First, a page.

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I have few publications in which my previous supervisor (X) is the corresponding author and I am the first/lead author. However, he passed away few months before.

Recently I got to know that a reader of one my paper had emailed to X for some explanations, but the reader did not get any response because X is no more.

The reader and me accidentally met in an academic conference, where he came to know that I am the lead author of that paper and cleared his doubts from me.

So I am wondering is it possible to change the corresponding author of those published papers? May I request to the editor in chief to change it?

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    "Recently I got to know that a reader of one my paper had emailed to X for some explanations, but the reader did not get any response because X is no more." - while the concrete reason is luckily not often that tragic, the described outcome is exactly why in some fields, who is or is not the corresponding author is entirely ignored by readers and e-mailing all authors in the hope to maybe, maybe get a response from any one of them is the way to go. – O. R. Mapper Mar 2 '18 at 7:57
  • Thanks @O.R.Mapper. But only corresponding author's email is available in the papers.. – Kay Mar 2 '18 at 10:13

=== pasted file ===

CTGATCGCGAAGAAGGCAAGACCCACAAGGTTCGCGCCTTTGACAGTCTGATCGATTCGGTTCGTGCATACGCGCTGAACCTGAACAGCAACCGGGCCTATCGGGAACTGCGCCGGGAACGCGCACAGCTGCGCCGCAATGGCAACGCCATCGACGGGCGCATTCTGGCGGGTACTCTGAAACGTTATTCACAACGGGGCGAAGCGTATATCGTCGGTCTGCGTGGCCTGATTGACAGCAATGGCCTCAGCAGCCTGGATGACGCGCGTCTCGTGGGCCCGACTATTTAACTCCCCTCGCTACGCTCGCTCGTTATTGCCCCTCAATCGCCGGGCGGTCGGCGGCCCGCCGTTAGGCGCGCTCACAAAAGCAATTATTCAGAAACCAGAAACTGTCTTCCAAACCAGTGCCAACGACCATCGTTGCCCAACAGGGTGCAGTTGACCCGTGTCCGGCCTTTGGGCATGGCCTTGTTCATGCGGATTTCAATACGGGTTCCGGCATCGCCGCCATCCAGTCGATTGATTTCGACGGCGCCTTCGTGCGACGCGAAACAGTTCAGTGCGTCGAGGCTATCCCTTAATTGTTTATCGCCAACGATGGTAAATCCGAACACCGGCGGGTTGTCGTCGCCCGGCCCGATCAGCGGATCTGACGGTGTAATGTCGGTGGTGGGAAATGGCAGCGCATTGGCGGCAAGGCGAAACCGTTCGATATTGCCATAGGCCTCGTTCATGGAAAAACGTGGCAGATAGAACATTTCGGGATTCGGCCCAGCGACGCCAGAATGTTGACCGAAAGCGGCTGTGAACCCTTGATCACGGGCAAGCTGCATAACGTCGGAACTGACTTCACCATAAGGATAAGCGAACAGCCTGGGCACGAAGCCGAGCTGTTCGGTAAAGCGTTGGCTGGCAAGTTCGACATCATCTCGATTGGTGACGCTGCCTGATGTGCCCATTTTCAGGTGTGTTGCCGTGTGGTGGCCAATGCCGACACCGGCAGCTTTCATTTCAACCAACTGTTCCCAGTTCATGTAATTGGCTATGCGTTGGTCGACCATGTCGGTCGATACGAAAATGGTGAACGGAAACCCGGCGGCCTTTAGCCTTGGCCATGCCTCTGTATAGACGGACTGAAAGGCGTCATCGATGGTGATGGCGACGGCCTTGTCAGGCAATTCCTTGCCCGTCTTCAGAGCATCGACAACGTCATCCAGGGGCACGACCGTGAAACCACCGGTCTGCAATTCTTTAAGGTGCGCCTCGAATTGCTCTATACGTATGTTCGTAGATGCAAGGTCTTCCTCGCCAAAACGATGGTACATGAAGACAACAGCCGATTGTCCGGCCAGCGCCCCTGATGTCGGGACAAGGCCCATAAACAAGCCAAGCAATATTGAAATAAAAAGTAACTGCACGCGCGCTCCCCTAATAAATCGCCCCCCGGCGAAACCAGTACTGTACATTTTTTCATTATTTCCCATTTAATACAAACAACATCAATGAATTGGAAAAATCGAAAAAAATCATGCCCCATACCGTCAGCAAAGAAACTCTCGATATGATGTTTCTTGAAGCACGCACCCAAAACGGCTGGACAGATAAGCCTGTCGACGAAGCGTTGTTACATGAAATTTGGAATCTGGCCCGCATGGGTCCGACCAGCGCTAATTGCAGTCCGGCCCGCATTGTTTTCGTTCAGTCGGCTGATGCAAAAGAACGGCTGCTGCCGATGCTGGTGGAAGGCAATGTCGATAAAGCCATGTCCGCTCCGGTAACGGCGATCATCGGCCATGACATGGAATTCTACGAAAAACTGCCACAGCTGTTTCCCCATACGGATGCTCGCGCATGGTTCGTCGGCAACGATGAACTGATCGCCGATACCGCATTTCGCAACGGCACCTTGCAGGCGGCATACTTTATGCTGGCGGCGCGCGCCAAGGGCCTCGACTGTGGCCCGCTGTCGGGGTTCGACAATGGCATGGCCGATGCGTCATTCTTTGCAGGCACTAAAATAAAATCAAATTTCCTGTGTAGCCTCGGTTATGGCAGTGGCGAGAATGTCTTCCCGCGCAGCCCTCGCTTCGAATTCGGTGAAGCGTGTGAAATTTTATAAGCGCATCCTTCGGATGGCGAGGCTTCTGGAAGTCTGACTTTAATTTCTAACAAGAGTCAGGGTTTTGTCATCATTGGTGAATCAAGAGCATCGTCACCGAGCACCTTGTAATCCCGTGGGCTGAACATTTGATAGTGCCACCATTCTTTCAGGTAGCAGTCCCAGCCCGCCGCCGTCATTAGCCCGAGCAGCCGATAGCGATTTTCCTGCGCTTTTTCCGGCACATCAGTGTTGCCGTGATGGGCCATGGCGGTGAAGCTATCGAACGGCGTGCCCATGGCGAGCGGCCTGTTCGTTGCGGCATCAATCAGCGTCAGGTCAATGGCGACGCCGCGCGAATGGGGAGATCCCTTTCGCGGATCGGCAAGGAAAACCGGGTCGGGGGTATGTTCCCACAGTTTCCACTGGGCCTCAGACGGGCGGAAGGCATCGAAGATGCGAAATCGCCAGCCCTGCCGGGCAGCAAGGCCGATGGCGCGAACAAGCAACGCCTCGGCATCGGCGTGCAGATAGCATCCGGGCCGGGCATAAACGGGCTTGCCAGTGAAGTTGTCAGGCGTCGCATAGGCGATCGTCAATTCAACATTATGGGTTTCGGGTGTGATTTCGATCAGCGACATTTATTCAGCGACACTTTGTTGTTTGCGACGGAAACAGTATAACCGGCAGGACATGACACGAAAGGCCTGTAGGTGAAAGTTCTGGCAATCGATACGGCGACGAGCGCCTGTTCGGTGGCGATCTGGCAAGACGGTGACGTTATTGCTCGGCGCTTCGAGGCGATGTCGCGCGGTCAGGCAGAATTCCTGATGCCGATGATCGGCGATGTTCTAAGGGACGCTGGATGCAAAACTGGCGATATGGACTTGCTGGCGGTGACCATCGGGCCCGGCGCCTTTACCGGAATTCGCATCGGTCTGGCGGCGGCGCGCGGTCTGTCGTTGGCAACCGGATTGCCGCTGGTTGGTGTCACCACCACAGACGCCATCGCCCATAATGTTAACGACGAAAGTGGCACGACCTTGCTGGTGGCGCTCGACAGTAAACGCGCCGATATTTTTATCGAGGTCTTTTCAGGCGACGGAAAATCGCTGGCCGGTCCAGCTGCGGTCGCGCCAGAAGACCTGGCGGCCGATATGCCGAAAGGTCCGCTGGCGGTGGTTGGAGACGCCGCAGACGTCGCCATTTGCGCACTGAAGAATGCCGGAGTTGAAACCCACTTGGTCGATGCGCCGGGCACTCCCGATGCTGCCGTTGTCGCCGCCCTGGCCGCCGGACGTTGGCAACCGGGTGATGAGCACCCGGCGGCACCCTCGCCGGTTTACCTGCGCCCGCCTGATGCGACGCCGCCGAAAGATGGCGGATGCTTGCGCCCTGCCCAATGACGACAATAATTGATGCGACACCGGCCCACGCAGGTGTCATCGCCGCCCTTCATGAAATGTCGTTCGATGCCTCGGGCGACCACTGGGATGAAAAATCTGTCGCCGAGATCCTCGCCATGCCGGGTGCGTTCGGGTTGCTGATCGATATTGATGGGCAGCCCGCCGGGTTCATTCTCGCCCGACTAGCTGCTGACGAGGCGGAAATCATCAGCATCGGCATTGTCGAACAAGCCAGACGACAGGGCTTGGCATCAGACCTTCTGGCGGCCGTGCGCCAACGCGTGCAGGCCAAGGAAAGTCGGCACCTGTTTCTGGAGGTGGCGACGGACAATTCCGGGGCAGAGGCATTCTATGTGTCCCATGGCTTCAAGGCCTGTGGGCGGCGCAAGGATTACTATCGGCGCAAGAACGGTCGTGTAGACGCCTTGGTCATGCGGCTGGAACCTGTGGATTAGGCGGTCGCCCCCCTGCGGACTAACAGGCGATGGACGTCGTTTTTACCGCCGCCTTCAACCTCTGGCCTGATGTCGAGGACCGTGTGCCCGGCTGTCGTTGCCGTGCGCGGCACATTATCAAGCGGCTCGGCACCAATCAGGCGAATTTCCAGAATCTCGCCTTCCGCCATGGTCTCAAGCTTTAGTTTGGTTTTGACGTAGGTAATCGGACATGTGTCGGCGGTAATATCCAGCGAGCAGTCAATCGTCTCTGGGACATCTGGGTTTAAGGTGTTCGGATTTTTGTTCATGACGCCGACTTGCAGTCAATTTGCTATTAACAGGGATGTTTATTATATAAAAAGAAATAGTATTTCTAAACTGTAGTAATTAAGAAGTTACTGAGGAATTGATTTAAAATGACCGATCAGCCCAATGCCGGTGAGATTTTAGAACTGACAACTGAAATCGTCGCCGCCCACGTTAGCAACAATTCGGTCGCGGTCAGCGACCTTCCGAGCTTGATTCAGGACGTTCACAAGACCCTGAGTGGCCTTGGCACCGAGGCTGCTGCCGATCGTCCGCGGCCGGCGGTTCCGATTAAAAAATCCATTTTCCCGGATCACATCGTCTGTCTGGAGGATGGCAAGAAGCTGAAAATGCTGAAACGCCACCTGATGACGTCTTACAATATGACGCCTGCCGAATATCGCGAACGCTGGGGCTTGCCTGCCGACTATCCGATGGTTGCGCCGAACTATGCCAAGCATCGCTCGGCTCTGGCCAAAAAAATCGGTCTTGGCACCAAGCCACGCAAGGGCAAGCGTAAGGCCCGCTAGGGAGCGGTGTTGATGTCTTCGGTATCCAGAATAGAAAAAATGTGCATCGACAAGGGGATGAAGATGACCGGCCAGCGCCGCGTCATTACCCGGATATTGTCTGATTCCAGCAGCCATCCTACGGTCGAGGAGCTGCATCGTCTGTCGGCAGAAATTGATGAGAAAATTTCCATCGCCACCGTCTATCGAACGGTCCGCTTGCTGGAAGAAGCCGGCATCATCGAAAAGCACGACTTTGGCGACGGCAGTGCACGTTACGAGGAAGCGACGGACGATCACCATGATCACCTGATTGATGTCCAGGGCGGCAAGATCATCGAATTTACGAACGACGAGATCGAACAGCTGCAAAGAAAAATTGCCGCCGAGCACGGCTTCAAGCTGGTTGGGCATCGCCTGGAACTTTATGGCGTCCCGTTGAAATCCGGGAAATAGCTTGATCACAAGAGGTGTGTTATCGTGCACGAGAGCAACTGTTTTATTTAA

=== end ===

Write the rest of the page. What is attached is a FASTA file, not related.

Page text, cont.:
• @Kay - Google makes it easy to find anyone’s email these days. – Jon Custer Mar 2 '18 at 14:54
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I do not know whether it is possible to change the corresponding author, but I suspect it is not something journals do as they are reluctant to change published articles.

To reduce the issue, however, you could improve the online profile of the article:

  • Have a Google Scholar profile, so someone interested in the article has a link to your profile
  • Similarly, you could have a Research Gate profile and an Orcid number
  • Have a professional website

In this context, someone with a question about the article can easily find you, if they do not receive an answer from the corresponding author. Yes, it is less direct than corresponding author, but I think it is the best you can do.

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